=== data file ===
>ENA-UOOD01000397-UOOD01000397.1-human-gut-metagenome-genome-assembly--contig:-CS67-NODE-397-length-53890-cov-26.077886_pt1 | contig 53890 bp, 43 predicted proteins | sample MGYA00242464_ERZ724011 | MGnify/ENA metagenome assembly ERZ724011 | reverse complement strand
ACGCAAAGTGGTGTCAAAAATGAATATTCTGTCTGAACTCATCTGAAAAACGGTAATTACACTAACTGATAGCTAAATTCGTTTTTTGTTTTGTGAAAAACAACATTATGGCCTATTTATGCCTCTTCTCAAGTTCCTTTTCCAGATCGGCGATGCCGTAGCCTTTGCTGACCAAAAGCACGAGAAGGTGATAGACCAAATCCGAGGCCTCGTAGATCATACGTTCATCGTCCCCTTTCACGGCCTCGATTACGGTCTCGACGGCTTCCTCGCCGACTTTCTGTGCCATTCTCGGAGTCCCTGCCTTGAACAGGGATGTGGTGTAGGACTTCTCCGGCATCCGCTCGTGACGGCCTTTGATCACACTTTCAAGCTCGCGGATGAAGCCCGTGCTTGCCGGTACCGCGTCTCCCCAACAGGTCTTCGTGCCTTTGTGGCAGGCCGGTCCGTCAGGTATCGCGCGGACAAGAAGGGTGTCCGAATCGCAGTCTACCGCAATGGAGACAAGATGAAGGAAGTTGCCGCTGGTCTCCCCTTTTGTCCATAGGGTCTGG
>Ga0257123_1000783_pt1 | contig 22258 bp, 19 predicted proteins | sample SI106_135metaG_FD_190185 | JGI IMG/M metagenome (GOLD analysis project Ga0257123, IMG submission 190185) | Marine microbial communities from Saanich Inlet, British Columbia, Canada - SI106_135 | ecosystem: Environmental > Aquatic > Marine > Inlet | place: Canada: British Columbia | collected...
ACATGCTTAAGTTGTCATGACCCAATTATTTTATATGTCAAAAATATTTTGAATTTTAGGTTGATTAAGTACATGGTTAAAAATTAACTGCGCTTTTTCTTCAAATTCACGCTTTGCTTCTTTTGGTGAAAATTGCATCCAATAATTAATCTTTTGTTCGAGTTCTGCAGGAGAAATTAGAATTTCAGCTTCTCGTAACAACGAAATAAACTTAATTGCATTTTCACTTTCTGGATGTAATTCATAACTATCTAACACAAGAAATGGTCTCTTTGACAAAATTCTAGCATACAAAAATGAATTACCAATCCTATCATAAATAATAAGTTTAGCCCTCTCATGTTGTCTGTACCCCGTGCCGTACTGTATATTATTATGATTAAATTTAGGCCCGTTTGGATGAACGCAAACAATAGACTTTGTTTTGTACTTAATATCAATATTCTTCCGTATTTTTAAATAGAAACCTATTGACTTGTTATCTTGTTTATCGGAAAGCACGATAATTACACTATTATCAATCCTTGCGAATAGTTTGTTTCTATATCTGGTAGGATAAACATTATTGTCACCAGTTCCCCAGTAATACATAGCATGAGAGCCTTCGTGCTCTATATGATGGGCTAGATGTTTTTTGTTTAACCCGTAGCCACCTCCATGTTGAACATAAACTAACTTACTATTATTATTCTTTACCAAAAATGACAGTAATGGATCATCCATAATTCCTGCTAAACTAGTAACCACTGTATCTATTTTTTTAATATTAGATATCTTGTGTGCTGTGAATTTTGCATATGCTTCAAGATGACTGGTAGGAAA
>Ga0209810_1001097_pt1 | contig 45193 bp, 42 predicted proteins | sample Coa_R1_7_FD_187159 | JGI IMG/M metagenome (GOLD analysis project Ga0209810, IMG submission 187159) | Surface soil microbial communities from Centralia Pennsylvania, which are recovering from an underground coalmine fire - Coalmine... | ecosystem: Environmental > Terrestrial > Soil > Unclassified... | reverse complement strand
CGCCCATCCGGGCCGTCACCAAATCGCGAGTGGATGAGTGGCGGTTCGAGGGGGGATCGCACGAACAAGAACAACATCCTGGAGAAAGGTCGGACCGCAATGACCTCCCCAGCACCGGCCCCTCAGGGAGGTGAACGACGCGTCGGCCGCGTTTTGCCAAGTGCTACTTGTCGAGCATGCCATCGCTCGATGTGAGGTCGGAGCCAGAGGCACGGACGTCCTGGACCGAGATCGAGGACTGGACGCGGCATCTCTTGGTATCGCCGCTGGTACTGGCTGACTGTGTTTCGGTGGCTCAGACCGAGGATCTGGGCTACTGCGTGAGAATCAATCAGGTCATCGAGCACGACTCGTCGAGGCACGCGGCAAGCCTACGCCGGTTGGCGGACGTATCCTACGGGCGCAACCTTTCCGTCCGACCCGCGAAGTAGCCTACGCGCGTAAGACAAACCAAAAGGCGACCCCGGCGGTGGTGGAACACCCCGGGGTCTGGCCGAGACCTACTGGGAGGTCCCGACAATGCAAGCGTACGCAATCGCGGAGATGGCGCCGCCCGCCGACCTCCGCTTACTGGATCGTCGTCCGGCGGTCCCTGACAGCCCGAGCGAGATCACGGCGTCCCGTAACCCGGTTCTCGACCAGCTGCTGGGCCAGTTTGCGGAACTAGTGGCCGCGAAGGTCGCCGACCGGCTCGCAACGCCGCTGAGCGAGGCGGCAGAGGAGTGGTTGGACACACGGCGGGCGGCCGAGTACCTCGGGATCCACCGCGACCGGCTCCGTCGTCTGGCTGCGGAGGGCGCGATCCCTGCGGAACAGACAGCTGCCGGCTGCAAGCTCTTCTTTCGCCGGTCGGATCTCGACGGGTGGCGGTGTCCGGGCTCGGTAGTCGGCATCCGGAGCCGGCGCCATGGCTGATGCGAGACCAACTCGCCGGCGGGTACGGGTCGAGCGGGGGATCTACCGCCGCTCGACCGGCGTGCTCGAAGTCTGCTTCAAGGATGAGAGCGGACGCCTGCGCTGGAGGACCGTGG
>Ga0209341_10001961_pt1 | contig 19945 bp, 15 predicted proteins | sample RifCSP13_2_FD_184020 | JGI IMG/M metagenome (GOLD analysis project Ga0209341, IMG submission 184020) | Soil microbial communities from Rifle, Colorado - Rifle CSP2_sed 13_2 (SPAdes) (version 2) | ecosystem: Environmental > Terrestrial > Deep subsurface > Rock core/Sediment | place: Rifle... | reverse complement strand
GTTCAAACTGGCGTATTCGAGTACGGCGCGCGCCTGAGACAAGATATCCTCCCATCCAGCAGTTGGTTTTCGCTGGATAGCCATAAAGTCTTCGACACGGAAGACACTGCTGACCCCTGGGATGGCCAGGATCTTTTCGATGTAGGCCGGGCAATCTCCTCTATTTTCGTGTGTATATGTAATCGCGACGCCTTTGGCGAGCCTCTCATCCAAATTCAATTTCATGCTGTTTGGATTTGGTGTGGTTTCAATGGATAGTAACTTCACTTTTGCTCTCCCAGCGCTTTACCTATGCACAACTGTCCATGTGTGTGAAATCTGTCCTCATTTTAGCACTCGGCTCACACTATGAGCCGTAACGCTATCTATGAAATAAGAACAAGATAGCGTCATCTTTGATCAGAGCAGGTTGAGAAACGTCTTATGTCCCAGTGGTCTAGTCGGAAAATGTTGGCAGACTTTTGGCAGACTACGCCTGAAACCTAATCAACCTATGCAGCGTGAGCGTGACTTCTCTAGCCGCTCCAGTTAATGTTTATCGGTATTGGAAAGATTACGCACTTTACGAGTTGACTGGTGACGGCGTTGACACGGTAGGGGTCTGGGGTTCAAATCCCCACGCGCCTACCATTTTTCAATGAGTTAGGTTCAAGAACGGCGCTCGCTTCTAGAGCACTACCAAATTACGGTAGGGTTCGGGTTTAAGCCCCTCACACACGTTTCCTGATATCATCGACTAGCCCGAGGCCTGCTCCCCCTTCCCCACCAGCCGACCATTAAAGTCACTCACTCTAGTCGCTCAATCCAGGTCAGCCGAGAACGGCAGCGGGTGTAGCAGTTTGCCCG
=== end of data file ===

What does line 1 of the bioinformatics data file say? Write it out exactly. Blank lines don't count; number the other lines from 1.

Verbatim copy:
>ENA-UOOD01000397-UOOD01000397.1-human-gut-metagenome-genome-assembly--contig:-CS67-NODE-397-length-53890-cov-26.077886_pt1 | contig 53890 bp, 43 predicted proteins | sample MGYA00242464_ERZ724011 | MGnify/ENA metagenome assembly ERZ724011 | reverse complement strand